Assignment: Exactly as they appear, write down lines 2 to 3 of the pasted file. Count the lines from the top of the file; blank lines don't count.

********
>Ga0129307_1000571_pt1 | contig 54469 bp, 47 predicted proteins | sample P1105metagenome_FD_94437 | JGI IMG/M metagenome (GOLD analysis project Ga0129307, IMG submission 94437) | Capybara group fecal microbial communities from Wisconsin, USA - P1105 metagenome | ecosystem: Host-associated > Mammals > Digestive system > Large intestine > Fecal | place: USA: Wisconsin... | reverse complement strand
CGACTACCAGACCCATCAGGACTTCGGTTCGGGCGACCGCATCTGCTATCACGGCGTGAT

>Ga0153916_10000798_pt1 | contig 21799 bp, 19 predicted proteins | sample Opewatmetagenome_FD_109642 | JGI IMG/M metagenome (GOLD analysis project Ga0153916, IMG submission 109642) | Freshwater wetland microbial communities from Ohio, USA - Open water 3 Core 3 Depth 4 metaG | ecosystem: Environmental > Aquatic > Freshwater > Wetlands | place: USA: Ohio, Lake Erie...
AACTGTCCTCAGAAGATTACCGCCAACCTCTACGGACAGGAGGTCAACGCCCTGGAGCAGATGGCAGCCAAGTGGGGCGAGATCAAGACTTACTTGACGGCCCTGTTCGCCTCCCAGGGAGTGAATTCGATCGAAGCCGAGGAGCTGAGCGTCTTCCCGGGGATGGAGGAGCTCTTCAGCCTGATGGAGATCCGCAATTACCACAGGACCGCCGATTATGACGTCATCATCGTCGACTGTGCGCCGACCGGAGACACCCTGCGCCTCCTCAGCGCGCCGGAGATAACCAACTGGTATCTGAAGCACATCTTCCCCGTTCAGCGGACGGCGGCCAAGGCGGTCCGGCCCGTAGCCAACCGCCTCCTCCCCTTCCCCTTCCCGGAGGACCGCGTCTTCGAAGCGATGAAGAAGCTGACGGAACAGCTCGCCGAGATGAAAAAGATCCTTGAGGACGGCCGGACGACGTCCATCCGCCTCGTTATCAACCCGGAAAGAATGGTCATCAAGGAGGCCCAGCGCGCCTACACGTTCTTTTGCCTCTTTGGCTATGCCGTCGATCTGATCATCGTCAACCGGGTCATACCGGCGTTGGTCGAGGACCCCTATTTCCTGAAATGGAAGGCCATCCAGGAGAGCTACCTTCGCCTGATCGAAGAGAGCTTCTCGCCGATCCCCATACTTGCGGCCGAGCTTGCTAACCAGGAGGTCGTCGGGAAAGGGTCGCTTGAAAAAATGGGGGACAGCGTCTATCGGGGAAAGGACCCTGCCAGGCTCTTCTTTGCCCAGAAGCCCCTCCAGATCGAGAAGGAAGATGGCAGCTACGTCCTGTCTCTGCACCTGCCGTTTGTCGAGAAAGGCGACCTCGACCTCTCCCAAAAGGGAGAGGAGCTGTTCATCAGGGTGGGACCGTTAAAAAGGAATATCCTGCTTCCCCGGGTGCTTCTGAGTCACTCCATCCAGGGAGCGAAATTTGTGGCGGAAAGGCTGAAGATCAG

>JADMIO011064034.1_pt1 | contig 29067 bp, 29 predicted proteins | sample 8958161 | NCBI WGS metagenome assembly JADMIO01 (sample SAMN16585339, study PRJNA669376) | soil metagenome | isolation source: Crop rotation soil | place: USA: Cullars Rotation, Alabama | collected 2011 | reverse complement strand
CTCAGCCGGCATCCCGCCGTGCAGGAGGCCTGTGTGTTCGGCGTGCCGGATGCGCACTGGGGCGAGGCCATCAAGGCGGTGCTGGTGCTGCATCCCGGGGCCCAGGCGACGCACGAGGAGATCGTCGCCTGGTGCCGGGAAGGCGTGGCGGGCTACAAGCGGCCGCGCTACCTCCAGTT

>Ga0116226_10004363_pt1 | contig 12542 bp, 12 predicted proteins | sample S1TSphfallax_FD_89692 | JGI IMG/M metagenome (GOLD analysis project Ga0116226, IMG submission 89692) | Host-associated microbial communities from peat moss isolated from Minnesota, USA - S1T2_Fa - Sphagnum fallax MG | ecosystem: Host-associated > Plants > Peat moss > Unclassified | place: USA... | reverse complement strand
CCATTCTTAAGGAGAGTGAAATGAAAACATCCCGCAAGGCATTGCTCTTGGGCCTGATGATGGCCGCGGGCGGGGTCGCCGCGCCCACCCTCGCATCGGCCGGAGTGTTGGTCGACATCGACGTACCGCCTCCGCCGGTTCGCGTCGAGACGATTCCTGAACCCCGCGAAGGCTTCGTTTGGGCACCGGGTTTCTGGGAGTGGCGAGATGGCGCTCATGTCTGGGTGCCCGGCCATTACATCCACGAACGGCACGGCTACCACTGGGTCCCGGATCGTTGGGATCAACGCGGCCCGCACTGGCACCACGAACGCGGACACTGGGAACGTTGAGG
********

CGACTACCAGACCCATCAGGACTTCGGTTCGGGCGACCGCATCTGCTATCACGGCGTGAT

>Ga0153916_10000798_pt1 | contig 21799 bp, 19 predicted proteins | sample Opewatmetagenome_FD_109642 | JGI IMG/M metagenome (GOLD analysis project Ga0153916, IMG submission 109642) | Freshwater wetland microbial communities from Ohio, USA - Open water 3 Core 3 Depth 4 metaG | ecosystem: Environmental > Aquatic > Freshwater > Wetlands | place: USA: Ohio, Lake Erie...